I am about to convert my 2 chainring setup to a single chainring. My crank is 110mm 5 bolt. I intend to use a 42T ring with a 11-28 10 speed cassette (on SRAM Force RD). My goal is smooth operation and no rubbing. The choices I found so far are:
which of the above would you recommend (or you would not)?
So far I think I will want to use the Paul Components Chain Keeper (and alternative is the K-Edge Chain Catcher with a Ring Guard). Any pros/cons are very much welcome.
why don't you talk to yr LBS mechanic, i got one that'll do house calls.....
practically you'll have only the middle gears so a 10 speed cassete is 6 anyways, do what you want, but i think you could make it less complex and less expensive, why not go single cog as well,and then it's a single speed, or are you missing semi-horizontal drop-outs?
I more or less gave up on LBS mechanics a long time ago. I do it all in the house (with the exception of wheel work).
I am not sure that I'll only have middle gears with 1X10. While I never cross-chain I have well setup road bike which allows me me to use all 10 cogs on each of the front rings. I am not sure how cross-positioned chain will work under large forces but considering I'll have my single as the inner ring, the only questionable gear will be on 42T @ 11T - I don't expect this one to be used that frequently :-)
SS is for sure less complex but is 1X10 too complex? - I don't think it is and price is not much of a concern at this level. Plus, most importantly I really think I need more than 1 gear.
i do all my own work too, if you can't put together and take apart your own rig you go broke real fast, i visit the mechanics i know for philosophical discussions, it's more therapy than work, i bring donuts. i guess you never found that special friend, mpls is crawling with old mechanics that have been in the business for 20+ years, so i spend time and work out my problems on the mechanics couch.
have you considered a schlumpf crankset, kick back 2 internal gears in the front, now i'm just pulling yer chain, but it is available....
chainline will prevent any usage(considering the forces exerted under load) of the lowest and the highest gears on the rear sprocket. the sense is that a 21 speed is actually a maybe 16 usable gear ratios, when you factor in chainline exclusions. so therefor a 1x10 is really a 1x6 or a 1x8 with 2 ratios eliminated and another 2 grinding hard. and yes this is rocket science or at least mechanical engineering. just stop when you've had enough , i'm going to bed my head hurts, last words: two gears fixed flip flop on the rear hub
schlumpf crankset - first time I've heard of it but way cool!!!
I'll stick with the old fashioned at first and will see how things go. If issues will come up it will be a drawing board time :-) Thx Andrew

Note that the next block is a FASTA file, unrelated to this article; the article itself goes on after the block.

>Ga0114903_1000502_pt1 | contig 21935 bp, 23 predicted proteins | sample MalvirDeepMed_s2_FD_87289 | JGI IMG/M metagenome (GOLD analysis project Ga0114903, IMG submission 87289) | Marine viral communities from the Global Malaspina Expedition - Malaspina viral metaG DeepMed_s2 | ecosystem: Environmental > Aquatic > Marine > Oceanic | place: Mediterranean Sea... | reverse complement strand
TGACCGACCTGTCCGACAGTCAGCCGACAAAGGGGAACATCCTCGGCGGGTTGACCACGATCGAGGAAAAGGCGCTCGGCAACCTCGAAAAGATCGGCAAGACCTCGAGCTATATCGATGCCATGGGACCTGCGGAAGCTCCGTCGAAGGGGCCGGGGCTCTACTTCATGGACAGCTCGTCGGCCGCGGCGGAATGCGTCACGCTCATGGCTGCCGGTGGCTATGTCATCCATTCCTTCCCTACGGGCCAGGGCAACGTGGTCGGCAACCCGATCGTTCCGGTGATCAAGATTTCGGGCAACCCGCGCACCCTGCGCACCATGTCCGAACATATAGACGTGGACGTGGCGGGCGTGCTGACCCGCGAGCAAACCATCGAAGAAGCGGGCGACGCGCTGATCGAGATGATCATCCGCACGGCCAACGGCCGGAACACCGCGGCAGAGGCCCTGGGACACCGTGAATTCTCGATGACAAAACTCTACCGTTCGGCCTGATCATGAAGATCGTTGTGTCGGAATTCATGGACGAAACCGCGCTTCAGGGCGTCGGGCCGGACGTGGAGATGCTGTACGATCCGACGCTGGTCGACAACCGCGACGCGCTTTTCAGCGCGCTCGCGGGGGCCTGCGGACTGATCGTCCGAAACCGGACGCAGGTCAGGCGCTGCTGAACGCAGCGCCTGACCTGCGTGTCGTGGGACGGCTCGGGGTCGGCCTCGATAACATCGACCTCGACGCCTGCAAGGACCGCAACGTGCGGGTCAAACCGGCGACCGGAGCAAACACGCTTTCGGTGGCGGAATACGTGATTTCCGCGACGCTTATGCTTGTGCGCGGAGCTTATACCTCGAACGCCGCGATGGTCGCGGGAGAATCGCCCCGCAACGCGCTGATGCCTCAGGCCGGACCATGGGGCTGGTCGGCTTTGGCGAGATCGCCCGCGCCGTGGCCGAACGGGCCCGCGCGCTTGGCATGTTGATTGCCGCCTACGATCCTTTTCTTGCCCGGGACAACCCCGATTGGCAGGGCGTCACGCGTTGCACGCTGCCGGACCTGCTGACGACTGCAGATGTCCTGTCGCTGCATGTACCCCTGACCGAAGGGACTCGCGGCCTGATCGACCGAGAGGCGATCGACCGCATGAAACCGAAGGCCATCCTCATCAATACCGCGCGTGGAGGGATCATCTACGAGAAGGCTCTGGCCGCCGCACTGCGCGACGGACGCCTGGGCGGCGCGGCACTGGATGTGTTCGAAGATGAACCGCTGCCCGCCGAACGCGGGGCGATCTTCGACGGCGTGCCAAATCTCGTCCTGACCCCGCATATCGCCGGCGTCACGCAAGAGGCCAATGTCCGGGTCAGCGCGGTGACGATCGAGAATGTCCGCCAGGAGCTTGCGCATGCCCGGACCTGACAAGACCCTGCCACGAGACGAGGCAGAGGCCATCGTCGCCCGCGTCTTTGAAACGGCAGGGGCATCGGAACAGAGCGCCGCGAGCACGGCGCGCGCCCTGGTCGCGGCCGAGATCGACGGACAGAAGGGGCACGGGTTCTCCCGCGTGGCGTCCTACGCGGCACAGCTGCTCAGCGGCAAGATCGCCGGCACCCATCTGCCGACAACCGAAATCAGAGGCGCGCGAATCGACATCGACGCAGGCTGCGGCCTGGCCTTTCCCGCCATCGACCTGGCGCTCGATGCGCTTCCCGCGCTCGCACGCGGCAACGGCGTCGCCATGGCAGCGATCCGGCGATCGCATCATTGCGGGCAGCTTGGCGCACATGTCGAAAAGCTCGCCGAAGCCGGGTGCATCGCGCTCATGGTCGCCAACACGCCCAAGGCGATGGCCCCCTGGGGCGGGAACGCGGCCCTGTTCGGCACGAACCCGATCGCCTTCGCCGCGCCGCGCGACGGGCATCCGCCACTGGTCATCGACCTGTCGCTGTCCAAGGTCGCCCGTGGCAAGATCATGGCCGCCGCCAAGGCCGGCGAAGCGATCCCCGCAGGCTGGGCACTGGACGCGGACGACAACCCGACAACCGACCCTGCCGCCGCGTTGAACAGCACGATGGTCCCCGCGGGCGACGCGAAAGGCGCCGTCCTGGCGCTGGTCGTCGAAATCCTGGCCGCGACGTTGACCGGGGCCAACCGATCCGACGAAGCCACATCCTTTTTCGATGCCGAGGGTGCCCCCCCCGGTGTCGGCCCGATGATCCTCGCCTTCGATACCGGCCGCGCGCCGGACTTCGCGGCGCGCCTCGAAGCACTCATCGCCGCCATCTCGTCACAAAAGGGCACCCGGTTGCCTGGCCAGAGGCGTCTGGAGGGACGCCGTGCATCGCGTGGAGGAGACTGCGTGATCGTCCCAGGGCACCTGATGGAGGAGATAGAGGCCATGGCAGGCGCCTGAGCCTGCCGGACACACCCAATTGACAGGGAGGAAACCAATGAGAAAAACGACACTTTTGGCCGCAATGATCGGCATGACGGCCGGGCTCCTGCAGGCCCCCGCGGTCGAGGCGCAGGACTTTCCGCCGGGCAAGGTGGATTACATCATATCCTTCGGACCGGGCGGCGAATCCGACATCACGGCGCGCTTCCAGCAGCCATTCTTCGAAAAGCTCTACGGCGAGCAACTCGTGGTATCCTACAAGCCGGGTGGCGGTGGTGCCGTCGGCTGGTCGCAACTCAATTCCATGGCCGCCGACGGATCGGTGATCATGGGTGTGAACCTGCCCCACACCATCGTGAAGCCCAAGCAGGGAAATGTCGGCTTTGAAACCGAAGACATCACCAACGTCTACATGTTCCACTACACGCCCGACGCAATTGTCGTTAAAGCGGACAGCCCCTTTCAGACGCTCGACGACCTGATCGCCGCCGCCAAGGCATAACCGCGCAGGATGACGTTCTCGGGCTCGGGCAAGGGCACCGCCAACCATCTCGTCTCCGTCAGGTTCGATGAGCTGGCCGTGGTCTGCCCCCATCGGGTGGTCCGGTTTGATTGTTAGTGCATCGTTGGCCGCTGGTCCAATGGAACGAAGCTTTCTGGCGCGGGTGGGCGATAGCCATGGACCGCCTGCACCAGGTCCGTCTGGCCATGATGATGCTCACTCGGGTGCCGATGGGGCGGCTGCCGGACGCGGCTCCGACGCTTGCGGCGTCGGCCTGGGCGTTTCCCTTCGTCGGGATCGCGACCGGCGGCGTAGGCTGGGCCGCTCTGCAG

P.S. +1 on the conversation aspects of LBS visits.
I have the Stronglight CT2's on my setup. It's not a single setup but the rings are super smooth and very strong.....and light.
I run a 1x10 (36t chainring) set up and can use all the gears with no problem. I made a chainguard from an old 42t chainring (filed the teeth down) and left the derailleur on and between the two, no dropped chains.
FSA make good chainrings. Tough and cheap compared to the Stronglight.
I used to run a 1x9 and now run a 1x10 on my pit bike. I also ride it throughout the year as my daily commuter, so I've spent a lot of time on it. I use an FSA 42t 130bcd and a paul chain keeper on the front, and a 12-27 on the rear.
A few comments on it.. first, I don't know why everyone is saying on a few cogs are usable in the back, but I think that may just depend on how your chainline works out with respect to your frame and crankset. I have no problems riding (even under heavy load) in any of the rear cogs. I get some mild noise in the very top and very bottom ones (the 12 and 27 for me), but it is nothing significant and very quiet.
I did, however, some problems when I first set it up and put the front chainring in the inner position (as you can bolt it to either side of the spider usually). Moving it to the outside made it run perfectly. So just know that you may need to play around with those two options. Also don't forget to go ahead and buy the single ring-width chainring bolts if you haven't already.
The Paul chain keeper can be a little bit tricky to set up, but IMO is essential as you will otherwise pop your chain off the front very easily. The only trouble I had with it is that if your chainring and crankarms aren't perfectly true--even the slightest wobble can cause some rubbing at the extreme chain angles no matter how you adjust it. I fixed this by using a different set of crankarms, even though the ones I had were in good shape and visually looked very straight.
Oh and on the 42t chainrings, I wouldn't worry about 8/9spd vs 10spd designation as I think the width only really matters when you have double chainrings up front where the spacing between the rings can cause problems. Also most of the 42ts, being inner rings, shouldn't have any ramping so you can probably assume they don't if it doesn't say anything to the contrary.